Civil rights leaders on Saturday — nearly half a century after Martin Luther King Jr. declared, “I have a Dream” — demanded reforms for racially-tinged criminal justice issues, such as police “Stop-and-Frisk” tactics and mass incarceration.
These policies, among others, have added to the increasingly heavy cost of incarceration of African-Americans and impeded the march forward to equality, leaders said.
Martin Luther King III spoke where his father stood 50 years ago, declaring “I have a dream” to a crowd of 260,000 at the original march on Washington that sparked the Voting Rights Act and other civil rights reforms.
Joined by a cast of civil rights leaders and government officials that included Attorney General Eric Holder and Rep. John Lewis, who spoke at the original March, King said on Saturday that the civil rights movement had made great strides in the last half-century, but “the journey is not complete.”
King called for federal anti-profiling laws, immigration reform and the repeal of so-called “Stand Your Ground” self-defense laws.
“The tears of Trayvon Martin’s mother and father remind us that, far too frequently, the color of one’s skin remains a license to profile, to arrest and to even murder with no regard for the content of one’s character,” King said, referring to an unarmed 17-year-old boy who was shot and killed last year by neighborhood watch volunteer George Zimmerman. He was later acquitted of all charges on the grounds of self-defense.
Martin's mother, Sybrina Fulton, spoke briefly, advocating for self-defense reform.
“We have to fight for our freedom,” Fulton said. “It’s very important that we not forget. That we make sure we’re mindful of what’s going on with the laws.”
The numbers are startling: one in three black men can expect to be in jail during their lifetime. African-Americans are arrested at nearly six times more than whites and almost one million of the United States 2.3 million prison population are black.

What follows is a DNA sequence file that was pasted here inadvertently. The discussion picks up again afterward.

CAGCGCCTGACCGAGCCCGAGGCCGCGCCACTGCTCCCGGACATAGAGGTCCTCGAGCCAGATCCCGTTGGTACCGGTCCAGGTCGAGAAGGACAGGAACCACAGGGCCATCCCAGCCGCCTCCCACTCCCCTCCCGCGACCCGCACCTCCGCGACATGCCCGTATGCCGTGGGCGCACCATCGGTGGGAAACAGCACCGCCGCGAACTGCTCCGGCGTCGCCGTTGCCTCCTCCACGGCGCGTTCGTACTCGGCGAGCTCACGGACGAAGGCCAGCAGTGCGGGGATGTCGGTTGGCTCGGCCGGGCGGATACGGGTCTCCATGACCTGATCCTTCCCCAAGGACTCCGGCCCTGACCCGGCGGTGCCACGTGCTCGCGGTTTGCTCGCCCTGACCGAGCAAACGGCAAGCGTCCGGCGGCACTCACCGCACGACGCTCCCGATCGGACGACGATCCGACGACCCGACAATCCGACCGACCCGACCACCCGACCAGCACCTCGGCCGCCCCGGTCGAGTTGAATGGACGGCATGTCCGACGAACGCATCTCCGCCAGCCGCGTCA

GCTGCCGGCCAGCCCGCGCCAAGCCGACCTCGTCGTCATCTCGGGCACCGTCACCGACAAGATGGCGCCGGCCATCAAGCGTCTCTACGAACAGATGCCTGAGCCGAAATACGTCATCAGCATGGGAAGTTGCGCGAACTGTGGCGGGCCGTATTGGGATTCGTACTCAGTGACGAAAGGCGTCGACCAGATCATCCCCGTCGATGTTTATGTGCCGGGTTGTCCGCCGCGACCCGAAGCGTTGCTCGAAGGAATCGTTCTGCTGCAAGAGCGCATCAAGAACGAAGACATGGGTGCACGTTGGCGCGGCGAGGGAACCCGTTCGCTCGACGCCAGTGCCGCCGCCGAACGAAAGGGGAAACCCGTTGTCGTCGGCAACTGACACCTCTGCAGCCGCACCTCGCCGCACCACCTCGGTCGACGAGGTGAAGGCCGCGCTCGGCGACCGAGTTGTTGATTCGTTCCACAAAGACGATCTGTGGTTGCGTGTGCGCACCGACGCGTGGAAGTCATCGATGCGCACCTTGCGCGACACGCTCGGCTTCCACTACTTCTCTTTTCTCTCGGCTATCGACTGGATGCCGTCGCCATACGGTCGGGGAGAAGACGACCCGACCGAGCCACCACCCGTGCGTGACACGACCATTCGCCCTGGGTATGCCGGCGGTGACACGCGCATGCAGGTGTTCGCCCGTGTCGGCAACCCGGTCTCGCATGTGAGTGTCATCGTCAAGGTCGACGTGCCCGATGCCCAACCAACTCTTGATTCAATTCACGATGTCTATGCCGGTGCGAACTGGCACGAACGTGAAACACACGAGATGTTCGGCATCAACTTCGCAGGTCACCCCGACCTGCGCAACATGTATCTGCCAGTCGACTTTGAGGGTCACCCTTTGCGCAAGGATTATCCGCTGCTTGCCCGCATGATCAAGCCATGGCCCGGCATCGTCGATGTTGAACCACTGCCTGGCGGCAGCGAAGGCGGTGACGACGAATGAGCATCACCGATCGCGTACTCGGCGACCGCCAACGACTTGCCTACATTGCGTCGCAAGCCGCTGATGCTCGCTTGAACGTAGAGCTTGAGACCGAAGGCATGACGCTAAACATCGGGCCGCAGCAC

But perhaps at no time since King's famed speech have the often-parallel topics of racism and criminal justice been so intertwined and in the spotlight. On August 12, Attorney General Eric Holder announced the “Smart on Crime” program, a sweeping initiative by the Justice Department that pivots away from decades of tough-on-crime anti-drug legislation.
That same day, Judge Shira Scheindlin of U.S. Southern District Court in Manhattan, declared the New York Police Department's use of “stop-and-frisk” unconstitutional. The tactic is used to search individuals — predominantly minorities — for drug paraphernalia and guns.
On Thursday, the New York City Council voted to override two of Mayor Michael Bloomberg's vetoes of bills meant to curb “stop-and-frisk.”
Rev. Jesse Jackson hailed the votes as a referendum to move public resources from over-policing black neighborhoods.
“Keep dreaming to go from stop and frisk to stop and employ, stop and educate, stop and house, stop and choose schools over jails,” Jackson said.
Later in the morning Attorney General Eric Holder appeared before a raucous ovation. The crowd, like many other speakers, showing appreciation for his announcement Thursday that the U.S. Department of Justice intends to sue the state of Texas to block a voter photo identification law and redistricting — both alleged to be racially discriminatory.
“This morning, we affirm that this struggle must, and will, go on in the cause of our nation’s quest for justice – until every eligible American has the chance to exercise his or her right to vote,” Holder said.
“It must go on until our criminal justice system can ensure that all are treated equally and fairly in the eyes of the law.”
Graham Kates is deputy managing editor of The Crime Report. He welcomes comments from readers. He can be found on Twitter, @GrahamKates.